The basic technique is to run a couple of beads of glue like Titebond III on the chamfer trim section and position it on the top-bar then staple it. It needs to be held firmly to make sure it doesn’t shift while being stapled. Not all the staples go in all the way – sometimes I have to re-staple if the previous staple didn’t go deep enough to hammer in, but in most cases I can just tap it the rest of the way in with a hammer. I prefer the staples with the flat edges rather than the pointed staples. The points are usually angled in a way that when the staple goes into the wood, one part goes in one direction and the other part goes in the other direction, and I want it to pretty much go straight in.
While it may seem more work than Popsicle sticks or paint stirring sticks, I prefer the chamfer trim because the angle promotes the bees to go down to the lowest edge before they start making comb, then they build it up either side of the comb guide as they draw the comb down, cementing the new comb to the top-bar securely. Eventually you won’t even see the comb-guide as the bees will exhaustively cover it with comb.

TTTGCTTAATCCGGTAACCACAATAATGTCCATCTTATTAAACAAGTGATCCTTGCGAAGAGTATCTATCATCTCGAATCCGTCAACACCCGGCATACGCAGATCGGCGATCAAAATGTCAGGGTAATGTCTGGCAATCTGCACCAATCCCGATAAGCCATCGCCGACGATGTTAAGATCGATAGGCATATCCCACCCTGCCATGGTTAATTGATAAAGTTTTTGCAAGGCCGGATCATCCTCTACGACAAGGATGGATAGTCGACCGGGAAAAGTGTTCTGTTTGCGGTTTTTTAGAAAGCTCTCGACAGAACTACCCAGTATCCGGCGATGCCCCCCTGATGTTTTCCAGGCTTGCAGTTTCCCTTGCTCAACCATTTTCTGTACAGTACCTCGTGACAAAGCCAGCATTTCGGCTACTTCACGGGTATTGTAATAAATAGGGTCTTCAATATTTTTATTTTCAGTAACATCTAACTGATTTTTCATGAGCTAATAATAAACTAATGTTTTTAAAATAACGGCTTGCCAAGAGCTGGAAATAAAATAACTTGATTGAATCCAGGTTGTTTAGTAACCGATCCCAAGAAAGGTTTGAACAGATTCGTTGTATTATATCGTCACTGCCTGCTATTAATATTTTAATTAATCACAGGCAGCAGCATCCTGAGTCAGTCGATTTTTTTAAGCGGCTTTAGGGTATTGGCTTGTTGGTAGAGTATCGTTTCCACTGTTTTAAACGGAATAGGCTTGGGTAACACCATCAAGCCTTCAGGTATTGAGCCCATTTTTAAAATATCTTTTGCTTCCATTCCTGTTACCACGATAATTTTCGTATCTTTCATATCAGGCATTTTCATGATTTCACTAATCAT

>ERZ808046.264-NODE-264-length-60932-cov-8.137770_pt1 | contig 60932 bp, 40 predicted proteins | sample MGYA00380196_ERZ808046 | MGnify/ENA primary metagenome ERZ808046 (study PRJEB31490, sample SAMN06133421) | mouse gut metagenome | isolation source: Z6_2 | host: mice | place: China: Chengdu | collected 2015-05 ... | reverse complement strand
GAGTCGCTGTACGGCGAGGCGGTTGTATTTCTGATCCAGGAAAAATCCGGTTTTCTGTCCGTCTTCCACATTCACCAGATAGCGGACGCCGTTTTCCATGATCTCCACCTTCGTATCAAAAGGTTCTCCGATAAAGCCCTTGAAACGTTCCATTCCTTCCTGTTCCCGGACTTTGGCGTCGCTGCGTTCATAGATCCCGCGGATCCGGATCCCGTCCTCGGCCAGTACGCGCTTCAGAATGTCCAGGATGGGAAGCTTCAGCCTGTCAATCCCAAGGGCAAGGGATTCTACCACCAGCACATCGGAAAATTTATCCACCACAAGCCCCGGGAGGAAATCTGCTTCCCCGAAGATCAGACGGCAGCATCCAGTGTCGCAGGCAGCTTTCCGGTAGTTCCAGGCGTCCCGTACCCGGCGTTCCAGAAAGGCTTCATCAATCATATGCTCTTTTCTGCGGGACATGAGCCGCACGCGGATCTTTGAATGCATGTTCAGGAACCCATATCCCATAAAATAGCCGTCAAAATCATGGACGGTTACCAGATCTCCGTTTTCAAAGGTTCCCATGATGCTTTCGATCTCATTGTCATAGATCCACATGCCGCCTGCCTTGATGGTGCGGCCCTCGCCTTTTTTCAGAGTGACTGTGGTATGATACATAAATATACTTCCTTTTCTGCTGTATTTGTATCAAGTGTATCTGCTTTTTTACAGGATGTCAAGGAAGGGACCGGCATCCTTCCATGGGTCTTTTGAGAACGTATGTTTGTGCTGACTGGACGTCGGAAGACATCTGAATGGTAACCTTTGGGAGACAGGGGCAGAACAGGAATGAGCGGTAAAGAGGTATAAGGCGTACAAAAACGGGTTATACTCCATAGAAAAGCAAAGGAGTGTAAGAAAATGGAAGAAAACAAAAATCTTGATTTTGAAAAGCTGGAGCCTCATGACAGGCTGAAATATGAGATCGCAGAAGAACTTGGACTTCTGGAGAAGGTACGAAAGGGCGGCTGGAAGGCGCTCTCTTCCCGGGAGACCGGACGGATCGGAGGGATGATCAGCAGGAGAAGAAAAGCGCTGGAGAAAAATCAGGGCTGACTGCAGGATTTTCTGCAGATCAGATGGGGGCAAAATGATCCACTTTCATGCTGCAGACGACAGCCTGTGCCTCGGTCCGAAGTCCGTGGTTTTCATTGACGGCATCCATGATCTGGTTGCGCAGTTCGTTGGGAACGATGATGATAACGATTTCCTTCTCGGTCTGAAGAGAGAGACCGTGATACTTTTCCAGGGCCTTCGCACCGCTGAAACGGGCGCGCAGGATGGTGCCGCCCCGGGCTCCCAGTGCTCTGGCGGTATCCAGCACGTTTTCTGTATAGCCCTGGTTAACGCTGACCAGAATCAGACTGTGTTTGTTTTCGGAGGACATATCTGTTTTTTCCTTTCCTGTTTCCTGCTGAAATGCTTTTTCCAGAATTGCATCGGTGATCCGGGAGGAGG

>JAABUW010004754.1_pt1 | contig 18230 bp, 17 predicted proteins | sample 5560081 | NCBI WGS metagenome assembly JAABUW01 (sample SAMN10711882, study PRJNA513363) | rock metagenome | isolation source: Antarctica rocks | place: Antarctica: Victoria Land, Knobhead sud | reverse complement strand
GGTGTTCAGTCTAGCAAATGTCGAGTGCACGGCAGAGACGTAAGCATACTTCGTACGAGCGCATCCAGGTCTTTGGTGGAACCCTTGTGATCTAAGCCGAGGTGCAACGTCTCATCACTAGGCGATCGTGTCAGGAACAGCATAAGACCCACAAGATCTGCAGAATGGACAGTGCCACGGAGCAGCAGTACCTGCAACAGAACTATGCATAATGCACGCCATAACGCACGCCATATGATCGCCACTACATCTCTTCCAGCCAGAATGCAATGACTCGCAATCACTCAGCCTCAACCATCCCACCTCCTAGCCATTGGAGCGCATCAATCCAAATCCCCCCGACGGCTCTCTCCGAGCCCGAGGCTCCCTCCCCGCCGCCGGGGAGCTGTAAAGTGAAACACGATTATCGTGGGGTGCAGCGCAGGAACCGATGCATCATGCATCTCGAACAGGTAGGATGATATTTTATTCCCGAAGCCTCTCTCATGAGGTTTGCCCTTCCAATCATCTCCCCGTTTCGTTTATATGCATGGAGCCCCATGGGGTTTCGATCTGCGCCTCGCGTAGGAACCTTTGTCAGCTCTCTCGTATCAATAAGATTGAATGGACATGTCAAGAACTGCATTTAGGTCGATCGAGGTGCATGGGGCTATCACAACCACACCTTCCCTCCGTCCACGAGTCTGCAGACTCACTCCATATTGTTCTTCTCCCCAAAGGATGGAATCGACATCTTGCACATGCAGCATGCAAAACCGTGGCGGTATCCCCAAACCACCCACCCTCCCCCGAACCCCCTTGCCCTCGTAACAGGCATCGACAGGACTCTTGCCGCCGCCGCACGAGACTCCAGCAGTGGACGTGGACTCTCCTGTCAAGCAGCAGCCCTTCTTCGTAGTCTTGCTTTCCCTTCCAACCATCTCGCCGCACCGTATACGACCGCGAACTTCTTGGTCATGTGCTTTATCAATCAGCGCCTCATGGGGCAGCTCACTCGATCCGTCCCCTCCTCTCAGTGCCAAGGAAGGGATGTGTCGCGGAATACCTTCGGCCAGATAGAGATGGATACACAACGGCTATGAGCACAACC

Foundationless takes a bit more work than foundation, but it allows bees to build the comb as they deem necessary – seeing as most of the time they know what they need better than we do. And it allows bees to size their cells according to their needs and not what we think their needs are. Their cell sizes will generally be smaller than the oversized foundations commonly sold, but honey production will still be high and the difference is often indistinguishable.